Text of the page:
The Public Integrity Shock Troops
On June 18, 1996, the Senate Whitewater committee released the findings of its two-year investigation. "Tuesday was basically a day of competing political briefs, representing a form of party proxy campaign warfare in a Presidential election year," commented a New York Times editorial.1 Majority committee Republicans and minority committee Democrats reached totally different conclusions with respect to whether Hillary Rodham Clinton and other administration officials had engaged in any improper conduct. Recognizing the fact that partisan warfare had tainted the Whitewater findings, the New York Times stressed that Whitewater independent counsel Kenneth Starr "must eventually report to a court and the public on whether the Clintons and their allies have engaged in illegality or regrettable but noncriminal lapses of judgment and duty."2 The independent counsel, in less than two decades, had evolved into a position of untold power.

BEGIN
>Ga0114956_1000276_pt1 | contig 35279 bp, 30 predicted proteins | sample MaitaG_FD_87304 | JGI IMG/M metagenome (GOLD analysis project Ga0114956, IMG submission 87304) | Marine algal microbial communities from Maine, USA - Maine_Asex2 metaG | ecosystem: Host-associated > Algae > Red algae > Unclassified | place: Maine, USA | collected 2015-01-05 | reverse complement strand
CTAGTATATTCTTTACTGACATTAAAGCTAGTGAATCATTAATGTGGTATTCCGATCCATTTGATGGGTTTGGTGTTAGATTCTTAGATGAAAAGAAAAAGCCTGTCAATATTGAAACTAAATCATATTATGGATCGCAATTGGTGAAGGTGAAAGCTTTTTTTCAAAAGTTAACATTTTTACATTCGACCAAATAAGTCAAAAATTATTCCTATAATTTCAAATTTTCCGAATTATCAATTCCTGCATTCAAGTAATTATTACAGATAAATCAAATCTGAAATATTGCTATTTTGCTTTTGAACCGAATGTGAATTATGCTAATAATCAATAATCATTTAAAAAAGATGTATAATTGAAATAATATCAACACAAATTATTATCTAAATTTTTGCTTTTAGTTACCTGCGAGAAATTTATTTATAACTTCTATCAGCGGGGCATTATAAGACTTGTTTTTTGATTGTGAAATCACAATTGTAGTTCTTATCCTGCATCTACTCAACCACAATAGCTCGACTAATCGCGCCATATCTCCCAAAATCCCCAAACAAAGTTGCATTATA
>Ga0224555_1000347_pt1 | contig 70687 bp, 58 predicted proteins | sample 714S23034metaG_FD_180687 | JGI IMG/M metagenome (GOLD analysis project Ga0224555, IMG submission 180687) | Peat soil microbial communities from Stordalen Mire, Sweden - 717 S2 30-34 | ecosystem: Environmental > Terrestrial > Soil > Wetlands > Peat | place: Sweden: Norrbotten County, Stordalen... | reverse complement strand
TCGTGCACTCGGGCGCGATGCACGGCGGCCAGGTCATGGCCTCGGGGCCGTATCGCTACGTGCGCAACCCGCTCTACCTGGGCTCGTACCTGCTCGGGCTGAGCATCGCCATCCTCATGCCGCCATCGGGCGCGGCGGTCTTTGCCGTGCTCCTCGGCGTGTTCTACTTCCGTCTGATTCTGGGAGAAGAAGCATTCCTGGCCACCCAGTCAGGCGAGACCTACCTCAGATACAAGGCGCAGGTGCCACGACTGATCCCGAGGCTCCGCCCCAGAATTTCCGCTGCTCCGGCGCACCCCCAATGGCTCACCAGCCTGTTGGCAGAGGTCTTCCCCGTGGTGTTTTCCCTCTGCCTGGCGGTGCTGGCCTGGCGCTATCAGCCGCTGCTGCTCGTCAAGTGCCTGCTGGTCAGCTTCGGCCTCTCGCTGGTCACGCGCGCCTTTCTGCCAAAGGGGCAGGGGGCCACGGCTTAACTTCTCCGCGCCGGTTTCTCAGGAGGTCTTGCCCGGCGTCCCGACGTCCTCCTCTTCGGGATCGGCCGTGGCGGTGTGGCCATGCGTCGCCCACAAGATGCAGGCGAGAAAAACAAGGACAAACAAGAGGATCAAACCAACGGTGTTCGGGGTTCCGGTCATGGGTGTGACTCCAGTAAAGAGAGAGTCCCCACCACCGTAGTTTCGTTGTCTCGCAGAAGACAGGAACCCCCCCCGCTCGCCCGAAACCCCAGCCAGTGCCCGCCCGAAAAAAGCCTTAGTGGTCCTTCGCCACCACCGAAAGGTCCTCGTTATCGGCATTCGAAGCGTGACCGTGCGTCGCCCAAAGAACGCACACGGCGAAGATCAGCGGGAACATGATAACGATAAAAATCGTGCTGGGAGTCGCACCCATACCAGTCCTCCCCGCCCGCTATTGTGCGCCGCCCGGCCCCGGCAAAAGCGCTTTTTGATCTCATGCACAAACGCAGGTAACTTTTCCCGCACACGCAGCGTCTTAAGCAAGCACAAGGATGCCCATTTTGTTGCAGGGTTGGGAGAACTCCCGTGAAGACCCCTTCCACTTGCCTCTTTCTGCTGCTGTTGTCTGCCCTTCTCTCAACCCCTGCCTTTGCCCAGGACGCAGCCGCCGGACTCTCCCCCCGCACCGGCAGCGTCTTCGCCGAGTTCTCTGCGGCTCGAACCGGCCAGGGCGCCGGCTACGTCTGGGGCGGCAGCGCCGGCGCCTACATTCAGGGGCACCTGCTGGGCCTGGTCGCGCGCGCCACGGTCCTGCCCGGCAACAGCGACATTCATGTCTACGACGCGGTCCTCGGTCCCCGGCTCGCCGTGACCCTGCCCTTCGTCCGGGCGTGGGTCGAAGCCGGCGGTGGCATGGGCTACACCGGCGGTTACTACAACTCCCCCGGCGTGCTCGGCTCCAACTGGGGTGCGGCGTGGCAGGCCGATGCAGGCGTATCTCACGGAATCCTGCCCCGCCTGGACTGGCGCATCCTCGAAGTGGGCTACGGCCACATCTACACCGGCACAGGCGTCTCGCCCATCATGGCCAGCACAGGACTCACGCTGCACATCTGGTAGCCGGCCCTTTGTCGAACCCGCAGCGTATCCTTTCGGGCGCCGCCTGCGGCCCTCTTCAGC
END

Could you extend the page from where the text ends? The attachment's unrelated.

Throughout American history, political ethics scandals have come and gone.3 And throughout this period, ethics investigations have attempted to determine the guilt or innocence of those implicated.4 Since Watergate, however, the growth of a vast and powerful public integrity bureaucracy has transformed the nature of public ethics investigations.5 Federal law enforcement agencies have acquired the ability to unravel even the most complex public corruption schemes.6
Watergate constituted the single most important factor in building support for a new public integrity bureaucracy. Public confidence in government, some argued, could be restored only with much greater vigilance